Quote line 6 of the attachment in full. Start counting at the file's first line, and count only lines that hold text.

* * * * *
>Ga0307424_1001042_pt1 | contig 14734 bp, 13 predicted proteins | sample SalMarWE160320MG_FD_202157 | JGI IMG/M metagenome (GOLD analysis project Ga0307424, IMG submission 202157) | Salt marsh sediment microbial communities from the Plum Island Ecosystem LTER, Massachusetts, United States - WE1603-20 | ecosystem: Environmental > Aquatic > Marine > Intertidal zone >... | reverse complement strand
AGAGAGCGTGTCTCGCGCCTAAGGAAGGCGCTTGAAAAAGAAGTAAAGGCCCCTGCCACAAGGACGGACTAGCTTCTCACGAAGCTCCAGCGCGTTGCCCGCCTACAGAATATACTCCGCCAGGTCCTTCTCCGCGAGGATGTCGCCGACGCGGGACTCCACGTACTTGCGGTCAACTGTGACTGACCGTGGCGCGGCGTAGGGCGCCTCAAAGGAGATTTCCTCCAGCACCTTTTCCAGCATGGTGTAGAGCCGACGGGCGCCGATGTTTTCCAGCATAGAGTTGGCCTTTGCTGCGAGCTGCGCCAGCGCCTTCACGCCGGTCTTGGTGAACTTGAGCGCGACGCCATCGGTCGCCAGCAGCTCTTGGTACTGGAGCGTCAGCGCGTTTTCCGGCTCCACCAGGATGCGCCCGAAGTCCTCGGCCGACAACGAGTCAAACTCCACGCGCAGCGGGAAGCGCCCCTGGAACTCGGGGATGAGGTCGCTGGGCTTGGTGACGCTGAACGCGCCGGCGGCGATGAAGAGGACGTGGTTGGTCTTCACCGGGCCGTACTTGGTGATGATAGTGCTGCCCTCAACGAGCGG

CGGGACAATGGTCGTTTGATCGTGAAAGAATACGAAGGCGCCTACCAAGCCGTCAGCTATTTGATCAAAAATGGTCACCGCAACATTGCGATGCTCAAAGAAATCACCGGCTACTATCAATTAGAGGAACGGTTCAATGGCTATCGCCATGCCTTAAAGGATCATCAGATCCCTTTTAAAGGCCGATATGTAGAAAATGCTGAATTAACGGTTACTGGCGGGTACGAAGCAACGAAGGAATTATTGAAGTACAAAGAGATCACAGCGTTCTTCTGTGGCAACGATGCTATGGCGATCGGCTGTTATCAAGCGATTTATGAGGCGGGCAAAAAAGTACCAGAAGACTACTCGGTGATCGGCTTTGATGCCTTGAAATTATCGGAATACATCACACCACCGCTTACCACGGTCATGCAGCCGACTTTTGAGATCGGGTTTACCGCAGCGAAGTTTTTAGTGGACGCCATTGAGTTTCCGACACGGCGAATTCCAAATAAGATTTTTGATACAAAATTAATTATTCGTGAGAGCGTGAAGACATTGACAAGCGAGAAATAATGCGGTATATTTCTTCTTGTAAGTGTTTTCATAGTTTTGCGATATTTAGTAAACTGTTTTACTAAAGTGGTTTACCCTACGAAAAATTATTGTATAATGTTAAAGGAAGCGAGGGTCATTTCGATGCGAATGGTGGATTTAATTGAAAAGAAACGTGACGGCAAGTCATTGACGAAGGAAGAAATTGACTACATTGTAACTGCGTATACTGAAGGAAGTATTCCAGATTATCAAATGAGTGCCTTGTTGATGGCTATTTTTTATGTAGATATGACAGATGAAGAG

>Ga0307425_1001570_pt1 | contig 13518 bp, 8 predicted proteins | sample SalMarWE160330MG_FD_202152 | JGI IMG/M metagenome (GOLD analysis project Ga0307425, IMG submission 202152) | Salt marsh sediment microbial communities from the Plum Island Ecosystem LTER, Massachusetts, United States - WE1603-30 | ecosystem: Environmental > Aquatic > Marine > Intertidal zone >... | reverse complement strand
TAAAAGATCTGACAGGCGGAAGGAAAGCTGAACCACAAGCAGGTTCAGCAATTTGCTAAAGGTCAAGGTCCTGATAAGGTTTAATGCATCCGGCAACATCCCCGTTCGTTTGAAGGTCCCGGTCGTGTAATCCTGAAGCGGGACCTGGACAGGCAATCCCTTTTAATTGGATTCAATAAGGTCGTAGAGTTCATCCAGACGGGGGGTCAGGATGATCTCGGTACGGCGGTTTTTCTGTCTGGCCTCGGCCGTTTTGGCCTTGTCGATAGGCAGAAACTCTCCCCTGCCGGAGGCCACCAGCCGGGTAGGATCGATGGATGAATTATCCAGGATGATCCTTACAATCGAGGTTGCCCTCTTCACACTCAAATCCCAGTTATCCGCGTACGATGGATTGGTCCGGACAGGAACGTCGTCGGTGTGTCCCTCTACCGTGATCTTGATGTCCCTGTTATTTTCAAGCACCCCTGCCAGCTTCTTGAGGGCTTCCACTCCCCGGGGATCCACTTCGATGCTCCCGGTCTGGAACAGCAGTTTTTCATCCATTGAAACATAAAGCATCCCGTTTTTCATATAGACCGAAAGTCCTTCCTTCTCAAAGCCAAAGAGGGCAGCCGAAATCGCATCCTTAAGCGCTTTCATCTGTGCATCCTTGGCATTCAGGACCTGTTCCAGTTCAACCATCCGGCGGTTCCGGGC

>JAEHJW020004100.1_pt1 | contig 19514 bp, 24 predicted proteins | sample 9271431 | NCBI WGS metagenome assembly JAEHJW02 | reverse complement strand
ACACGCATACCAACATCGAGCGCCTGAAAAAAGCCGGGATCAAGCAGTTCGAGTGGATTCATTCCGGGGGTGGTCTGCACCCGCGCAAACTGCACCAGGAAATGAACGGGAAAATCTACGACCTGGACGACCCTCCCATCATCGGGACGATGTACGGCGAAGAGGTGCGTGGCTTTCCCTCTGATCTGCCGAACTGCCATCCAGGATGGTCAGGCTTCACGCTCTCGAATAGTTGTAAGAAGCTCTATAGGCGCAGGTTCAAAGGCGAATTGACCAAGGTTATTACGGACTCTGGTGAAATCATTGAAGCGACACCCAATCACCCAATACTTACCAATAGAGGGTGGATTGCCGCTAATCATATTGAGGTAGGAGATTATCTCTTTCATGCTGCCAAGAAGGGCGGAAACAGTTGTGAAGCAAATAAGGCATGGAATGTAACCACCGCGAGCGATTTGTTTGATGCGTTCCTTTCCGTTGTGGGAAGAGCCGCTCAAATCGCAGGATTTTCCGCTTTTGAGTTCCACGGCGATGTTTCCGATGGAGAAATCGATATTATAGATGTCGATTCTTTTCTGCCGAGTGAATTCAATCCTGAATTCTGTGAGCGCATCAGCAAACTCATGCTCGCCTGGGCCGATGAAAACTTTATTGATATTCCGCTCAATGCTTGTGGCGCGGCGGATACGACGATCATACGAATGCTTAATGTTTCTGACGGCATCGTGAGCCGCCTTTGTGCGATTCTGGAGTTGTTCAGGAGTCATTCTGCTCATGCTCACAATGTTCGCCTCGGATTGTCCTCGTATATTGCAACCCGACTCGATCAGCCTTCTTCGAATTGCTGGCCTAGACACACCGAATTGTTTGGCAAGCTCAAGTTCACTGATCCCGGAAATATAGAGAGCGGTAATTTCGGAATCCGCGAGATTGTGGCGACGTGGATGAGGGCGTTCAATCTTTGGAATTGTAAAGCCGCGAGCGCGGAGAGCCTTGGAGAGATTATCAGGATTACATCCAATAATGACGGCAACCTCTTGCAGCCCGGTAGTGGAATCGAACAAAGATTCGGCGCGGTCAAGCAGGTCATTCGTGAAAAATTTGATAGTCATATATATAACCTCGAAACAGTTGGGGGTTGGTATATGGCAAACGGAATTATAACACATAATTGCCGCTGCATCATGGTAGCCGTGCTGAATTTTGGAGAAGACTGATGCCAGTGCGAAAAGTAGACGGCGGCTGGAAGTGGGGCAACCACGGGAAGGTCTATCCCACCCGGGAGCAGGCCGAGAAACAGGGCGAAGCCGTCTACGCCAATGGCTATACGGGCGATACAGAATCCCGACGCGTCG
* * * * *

>JAEHJW020004100.1_pt1 | contig 19514 bp, 24 predicted proteins | sample 9271431 | NCBI WGS metagenome assembly JAEHJW02 | reverse complement strand